Compiling two different versions of LAMMPS on the same machine (Linux)

Can I build two different versions of LAMMPS on my machine?
(by using the make command)
Could they interfere with each other during simulation?

Generally speaking it’s fine. I used to have two lammps installations on my own machine, and many HPC clusters provide multiple versions of lammps which you can load with the module system.

Note that you should set different install directories for them (typically not in default locations) to avoid them overwriting each other or library conflicts, and load corresponding environmental variables first before running each instance.

I’d also suggest using same the toolchain (compiler, mpi, CUDA toolkits, etc.) for both installation when possible to avoid potential problems, though this is not necessary if you can handle the environmental variables properly.


With make it’s harder to manage since that procedure compiles to src, meaning (unless you were very careful) you’d have to make a separate source code copy for each build

With the CMake method, files are compiled to a separate directory, so it’s easy to build multiple times in separate build folders. The easiest way to track these multiple builds is by (ab?)using the LAMMPS_MACHINE CMake flag to give each executable its own name – of course, designing a clear naming system is your job.


Thank you very much for your reply.

I compile multiple versions of LAMMPS using GNU make in the same /src folder all the time. As long as you don’t have multiple Linux terminal windows trying to build LAMMPS simultaneously, there is no issue. Each build gets its own Obj_* folder in /src, and you can just use make yes-[package] or make no-[package] to toggle packages before compiling.


Yes, you’re right.
Thank you so much.

Please keep in mind that compiling different variants of LAMMPS with the GNU make based build system within the same source checkout can easily lead to inconsistencies and problems as soon as you have packages that require compiling libraries in the lib folder. There are libraries that need to use the same settings as in the main makefile, e.g. for -DLAMMPS_BIGBIG/SMALLBIG/SMALLSMALL, with/without shared library support, with/without MPI support. There you cannot tell the libraries apart from the machine suffix, so those would always need to be cleaned and recompiled. If you need to switch between different ones a lot (like when being a developer/tester having to debug all kinds of problems with LAMMPS versions containing as many packages as possible and compiling with different (cross-)compilers), then this becomes a burden and errors are very easy to make. I have been there and have made mistakes despite my best efforts and thus generally preferred to have multiple git checkouts when the option to compile with CMake didn’t exist.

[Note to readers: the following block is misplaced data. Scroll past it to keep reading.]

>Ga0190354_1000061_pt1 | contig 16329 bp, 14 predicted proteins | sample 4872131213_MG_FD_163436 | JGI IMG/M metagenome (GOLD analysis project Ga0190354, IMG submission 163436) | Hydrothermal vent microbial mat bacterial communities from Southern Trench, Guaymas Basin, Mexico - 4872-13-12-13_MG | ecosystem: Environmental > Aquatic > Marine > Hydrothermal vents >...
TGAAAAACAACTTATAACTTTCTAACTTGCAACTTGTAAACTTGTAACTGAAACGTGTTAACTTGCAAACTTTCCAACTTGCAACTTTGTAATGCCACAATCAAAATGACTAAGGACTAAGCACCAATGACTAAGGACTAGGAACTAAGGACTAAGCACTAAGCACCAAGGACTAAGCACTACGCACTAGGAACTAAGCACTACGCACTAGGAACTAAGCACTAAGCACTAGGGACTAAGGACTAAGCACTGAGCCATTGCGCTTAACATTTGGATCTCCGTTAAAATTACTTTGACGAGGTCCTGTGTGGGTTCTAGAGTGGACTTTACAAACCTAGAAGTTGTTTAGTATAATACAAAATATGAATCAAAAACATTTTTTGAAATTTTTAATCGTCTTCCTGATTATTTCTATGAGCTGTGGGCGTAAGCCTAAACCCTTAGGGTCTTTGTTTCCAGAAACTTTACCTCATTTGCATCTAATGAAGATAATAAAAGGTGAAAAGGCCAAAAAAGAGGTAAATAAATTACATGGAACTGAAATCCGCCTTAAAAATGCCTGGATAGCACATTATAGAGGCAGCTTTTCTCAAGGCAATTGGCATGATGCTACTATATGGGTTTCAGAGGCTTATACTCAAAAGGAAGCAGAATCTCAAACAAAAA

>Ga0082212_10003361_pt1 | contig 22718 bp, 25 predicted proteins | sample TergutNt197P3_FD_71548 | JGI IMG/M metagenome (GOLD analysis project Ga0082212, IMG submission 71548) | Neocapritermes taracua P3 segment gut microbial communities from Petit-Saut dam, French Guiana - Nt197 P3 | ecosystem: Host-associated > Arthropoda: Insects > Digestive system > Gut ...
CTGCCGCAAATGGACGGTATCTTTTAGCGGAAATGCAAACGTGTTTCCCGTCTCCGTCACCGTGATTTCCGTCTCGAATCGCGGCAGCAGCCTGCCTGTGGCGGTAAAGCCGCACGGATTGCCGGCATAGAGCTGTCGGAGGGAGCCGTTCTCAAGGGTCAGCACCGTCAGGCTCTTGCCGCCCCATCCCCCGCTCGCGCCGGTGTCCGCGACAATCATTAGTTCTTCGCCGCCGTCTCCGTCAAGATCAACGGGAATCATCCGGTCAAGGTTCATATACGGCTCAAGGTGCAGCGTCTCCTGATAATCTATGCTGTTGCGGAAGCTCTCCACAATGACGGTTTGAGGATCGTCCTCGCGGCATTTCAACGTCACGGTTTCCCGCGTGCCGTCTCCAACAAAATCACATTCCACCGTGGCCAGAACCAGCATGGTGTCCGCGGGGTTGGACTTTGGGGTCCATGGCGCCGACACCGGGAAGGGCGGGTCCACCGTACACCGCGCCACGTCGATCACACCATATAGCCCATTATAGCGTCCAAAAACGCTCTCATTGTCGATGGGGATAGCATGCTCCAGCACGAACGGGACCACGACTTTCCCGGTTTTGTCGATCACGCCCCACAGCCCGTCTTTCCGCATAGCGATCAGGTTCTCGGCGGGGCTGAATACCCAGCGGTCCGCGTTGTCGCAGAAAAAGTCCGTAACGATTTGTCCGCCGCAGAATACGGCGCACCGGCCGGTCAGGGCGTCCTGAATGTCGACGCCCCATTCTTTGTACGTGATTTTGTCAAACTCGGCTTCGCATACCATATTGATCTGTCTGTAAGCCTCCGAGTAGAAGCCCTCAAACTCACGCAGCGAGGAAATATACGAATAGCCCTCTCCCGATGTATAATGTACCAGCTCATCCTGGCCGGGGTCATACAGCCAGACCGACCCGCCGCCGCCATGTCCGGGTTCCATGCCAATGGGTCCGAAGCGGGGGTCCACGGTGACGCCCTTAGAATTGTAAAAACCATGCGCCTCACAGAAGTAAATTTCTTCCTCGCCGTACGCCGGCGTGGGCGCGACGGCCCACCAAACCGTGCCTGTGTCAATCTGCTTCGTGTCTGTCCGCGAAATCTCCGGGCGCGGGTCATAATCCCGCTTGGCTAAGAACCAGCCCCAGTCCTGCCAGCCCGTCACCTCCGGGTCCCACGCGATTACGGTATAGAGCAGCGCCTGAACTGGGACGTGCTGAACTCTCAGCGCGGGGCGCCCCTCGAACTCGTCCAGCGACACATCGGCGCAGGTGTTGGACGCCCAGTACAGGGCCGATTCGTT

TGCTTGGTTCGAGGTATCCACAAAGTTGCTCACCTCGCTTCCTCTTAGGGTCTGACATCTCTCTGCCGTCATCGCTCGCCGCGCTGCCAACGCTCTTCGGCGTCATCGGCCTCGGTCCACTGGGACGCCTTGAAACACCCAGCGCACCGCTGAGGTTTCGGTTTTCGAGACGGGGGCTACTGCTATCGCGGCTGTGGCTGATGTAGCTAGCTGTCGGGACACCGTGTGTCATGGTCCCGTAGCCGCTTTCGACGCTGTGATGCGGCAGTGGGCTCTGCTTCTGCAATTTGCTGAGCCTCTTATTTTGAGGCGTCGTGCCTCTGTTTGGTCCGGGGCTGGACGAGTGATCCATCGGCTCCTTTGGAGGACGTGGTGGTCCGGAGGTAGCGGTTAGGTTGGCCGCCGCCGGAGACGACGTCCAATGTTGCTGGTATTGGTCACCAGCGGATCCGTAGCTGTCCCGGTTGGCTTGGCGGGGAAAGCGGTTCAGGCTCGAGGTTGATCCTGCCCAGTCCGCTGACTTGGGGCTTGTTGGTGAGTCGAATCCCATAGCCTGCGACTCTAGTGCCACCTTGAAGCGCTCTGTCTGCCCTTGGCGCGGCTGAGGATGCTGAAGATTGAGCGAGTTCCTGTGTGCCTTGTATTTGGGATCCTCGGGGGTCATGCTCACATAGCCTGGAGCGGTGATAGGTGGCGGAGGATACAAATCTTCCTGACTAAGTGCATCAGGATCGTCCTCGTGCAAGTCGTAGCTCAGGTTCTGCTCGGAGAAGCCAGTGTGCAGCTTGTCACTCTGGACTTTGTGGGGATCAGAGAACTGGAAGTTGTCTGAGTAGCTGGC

Using CMake, however, addresses this in the most elegant way, by applying the same settings to compiling source code in the lib folder and in the src folder and compiling everything within a single cmake --build (and being able to use tools like Ninja-build that can parallelize better and more efficiently than GNU make). Since the compilation is completely outside the source tree (it can even be on different file systems) and the configuration settings are stored in the build tree, it is completely safe and reliable.

The only major downside of using CMake I ran into is if you do development and use an older version of LAMMPS: if you add a file or change its dependencies through modifying the list of include statements, you have to rerun cmake in order to update the build files. But for users of CMake 3.12 and later this was addressed recently and now is automatic as well as with GNU make.


I compile LAMMPS nearly every day for different Kokkos options. While Axel’s points are valid, in practice they are not an issue to my workflow. As long as there are separate Makefiles for each machine or configuration then it works just fine for me.